Bulbs: A Treatise on Hardy and Tender Bulbs and Tubers

Front Cover
J. E. Tilton, 1866 - Bulbs - 306 pages
 

What people are saying - Write a review

We haven't found any reviews in the usual places.

Other editions - View all

Common terms and phrases

Popular passages

Page 136 - ... at first horizontally extended, and then turning a little upwards so as to form a broad shallow cup, the interior part of which should contain a great number of long small petals, imbricating each other, and rather reverting from the centre of the blossom.
Page 223 - ... should cup a little, but not enough to show the under surface. They should be in regular rows, forming an outline of a perfect circle, without any vacancy between them, and all in the circle should be the same size, uniformly opened to the same shape, and not crumpled.
Page 133 - It is indispensable for a good ranunculus to have a stem about eight or twelve inches high, strong enough to support the flower, and quite upright. The form of the flower should be hemispherical, not less than two inches in diameter, consisting of numerous petals, gradually diminishing in size to the centre, lying over each other, so as neither to be too close nor too much separated, but having more of a perpendicular than a horizontal direction, in order to display the colours with better effect....
Page 182 - It is a native of the Cape of Good Hope, and was introduced in 1795; it flowers from March to May, and must be but sparingly watered after the bloom is over.
Page 29 - ... different nature, are seldom injured. The bulbs should be planted at once in proper soil; if out of doors, in a well-drained bed; if in doors, in well-drained pots. Hardy bulbs may be planted as late as the ground keeps open. As a general rule, however, the bulbs should be planted in October, in order that the roots may make a good growth before the cold weather sets in. The mode of planting must vary according to various tastes; but generally the bulbs should be so grouped as to give the best...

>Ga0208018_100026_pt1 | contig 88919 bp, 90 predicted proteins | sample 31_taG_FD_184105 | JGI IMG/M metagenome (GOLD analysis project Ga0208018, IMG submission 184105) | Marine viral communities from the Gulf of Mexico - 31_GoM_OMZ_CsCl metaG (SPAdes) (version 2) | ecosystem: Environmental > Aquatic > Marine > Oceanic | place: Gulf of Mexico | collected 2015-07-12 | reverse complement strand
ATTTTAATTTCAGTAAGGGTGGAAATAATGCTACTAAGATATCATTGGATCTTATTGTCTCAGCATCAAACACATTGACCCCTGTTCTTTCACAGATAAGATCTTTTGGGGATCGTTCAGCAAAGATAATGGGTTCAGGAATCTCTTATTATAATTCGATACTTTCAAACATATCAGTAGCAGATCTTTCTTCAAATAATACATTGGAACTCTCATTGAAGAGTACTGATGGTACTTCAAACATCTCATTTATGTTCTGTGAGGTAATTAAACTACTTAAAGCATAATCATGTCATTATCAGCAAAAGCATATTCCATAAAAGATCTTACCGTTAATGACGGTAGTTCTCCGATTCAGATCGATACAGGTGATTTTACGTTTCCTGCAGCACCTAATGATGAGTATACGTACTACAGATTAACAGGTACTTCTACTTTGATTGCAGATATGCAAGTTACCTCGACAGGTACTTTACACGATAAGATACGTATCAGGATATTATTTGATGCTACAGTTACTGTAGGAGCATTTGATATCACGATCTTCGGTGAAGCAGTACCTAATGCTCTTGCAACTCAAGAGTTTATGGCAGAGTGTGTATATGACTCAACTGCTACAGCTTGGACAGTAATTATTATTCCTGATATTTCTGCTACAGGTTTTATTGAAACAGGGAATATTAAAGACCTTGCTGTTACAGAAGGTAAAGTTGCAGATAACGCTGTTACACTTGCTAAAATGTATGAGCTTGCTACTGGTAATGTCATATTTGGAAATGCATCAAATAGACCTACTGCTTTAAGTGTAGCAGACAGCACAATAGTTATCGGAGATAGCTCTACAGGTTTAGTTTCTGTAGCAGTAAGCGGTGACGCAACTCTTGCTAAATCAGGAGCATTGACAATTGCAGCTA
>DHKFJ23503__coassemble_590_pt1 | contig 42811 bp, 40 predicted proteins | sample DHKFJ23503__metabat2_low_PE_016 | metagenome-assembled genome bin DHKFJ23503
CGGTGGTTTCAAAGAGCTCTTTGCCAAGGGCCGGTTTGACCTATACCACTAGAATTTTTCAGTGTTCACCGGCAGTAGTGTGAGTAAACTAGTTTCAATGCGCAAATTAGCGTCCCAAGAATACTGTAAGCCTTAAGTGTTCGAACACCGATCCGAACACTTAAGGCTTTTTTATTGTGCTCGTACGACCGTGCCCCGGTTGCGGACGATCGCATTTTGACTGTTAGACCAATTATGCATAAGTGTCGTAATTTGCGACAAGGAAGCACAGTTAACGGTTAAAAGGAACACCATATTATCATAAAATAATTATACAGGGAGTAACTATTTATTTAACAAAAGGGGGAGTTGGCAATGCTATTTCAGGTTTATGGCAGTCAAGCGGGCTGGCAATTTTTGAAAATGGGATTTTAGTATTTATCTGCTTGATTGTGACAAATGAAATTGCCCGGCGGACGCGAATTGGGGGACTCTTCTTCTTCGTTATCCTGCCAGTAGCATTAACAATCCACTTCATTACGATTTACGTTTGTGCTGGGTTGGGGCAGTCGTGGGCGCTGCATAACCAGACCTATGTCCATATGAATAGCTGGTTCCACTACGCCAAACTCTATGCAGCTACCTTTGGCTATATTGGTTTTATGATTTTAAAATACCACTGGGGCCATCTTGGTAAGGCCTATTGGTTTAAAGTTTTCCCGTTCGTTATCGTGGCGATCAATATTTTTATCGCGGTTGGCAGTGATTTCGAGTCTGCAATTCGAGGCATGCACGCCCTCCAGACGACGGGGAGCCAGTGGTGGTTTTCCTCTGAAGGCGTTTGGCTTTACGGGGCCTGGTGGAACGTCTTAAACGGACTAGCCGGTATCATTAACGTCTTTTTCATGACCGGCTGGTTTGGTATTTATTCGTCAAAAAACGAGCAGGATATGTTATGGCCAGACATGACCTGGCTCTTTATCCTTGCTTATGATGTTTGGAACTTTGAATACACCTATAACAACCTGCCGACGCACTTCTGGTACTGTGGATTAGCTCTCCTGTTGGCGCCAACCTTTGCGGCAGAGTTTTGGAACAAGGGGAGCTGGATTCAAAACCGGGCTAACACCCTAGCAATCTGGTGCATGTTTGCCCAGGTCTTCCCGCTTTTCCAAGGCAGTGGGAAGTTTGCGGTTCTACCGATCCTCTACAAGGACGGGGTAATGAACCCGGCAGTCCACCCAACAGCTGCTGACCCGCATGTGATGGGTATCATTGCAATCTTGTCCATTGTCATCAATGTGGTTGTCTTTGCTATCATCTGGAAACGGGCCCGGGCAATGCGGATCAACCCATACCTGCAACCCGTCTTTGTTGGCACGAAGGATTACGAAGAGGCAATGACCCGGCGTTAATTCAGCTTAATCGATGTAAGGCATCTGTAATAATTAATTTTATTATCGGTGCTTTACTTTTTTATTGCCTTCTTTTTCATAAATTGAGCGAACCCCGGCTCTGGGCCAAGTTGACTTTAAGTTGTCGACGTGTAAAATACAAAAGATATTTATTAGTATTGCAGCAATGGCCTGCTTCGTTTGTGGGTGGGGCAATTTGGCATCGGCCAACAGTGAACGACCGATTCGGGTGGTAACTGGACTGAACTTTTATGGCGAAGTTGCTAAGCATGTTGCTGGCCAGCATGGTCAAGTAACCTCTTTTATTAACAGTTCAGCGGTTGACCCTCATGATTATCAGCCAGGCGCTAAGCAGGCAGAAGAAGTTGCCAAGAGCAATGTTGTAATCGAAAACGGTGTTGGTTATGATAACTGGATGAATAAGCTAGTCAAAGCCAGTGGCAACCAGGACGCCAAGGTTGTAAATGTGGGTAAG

Page 110 - ... 2. The three inner petals should set close to the three outer ones, and the whole should be broad enough to allow of the fullest expansion without quartering (as it is called), that is, exhibiting any vacancy between the petals. 3. The petals should be thick, smooth, and stiff, and keep their form well. 4. The ground should be clear, and distinct, whether white or yellow.
Page 84 - The flower stem should be very strong and upright, and no part of it should be seen from the lowest flowers to the top, in consequence of the closeness of the pips to each other. " The colours should be bright, clear, and dense, whatever the shade; and any better approach to scarlet, blue, or yellow, than those shades we now possess, would be highly esteemed; flowers with dark eyes, very clear outsides, and those with striped petals, would be held to be better than selfs in general, but would give...
Page 110 - ARE, 1. The cup should form, when quite expanded, from half to a third of a hollow ball. To do this, the petals must be six in number, broad at the ends, smooth at the edges ; and the divisions between the petals must scarcely show an indenture.
Page 32 - The bulb-bed may bo made more effective if gently sloped from the back to the front. There is often a difference of three weeks in the blooming of bulbs planted at the same time under a south and west window, the difference being in favor of the former. The bulbs having been planted, as soon as the ground begins to freeze at night the bed should be covered with three or four inches of coarse litter, which will prevent the earth from freezing very deep, and thus allow the roots to grow all winter....

Bibliographic information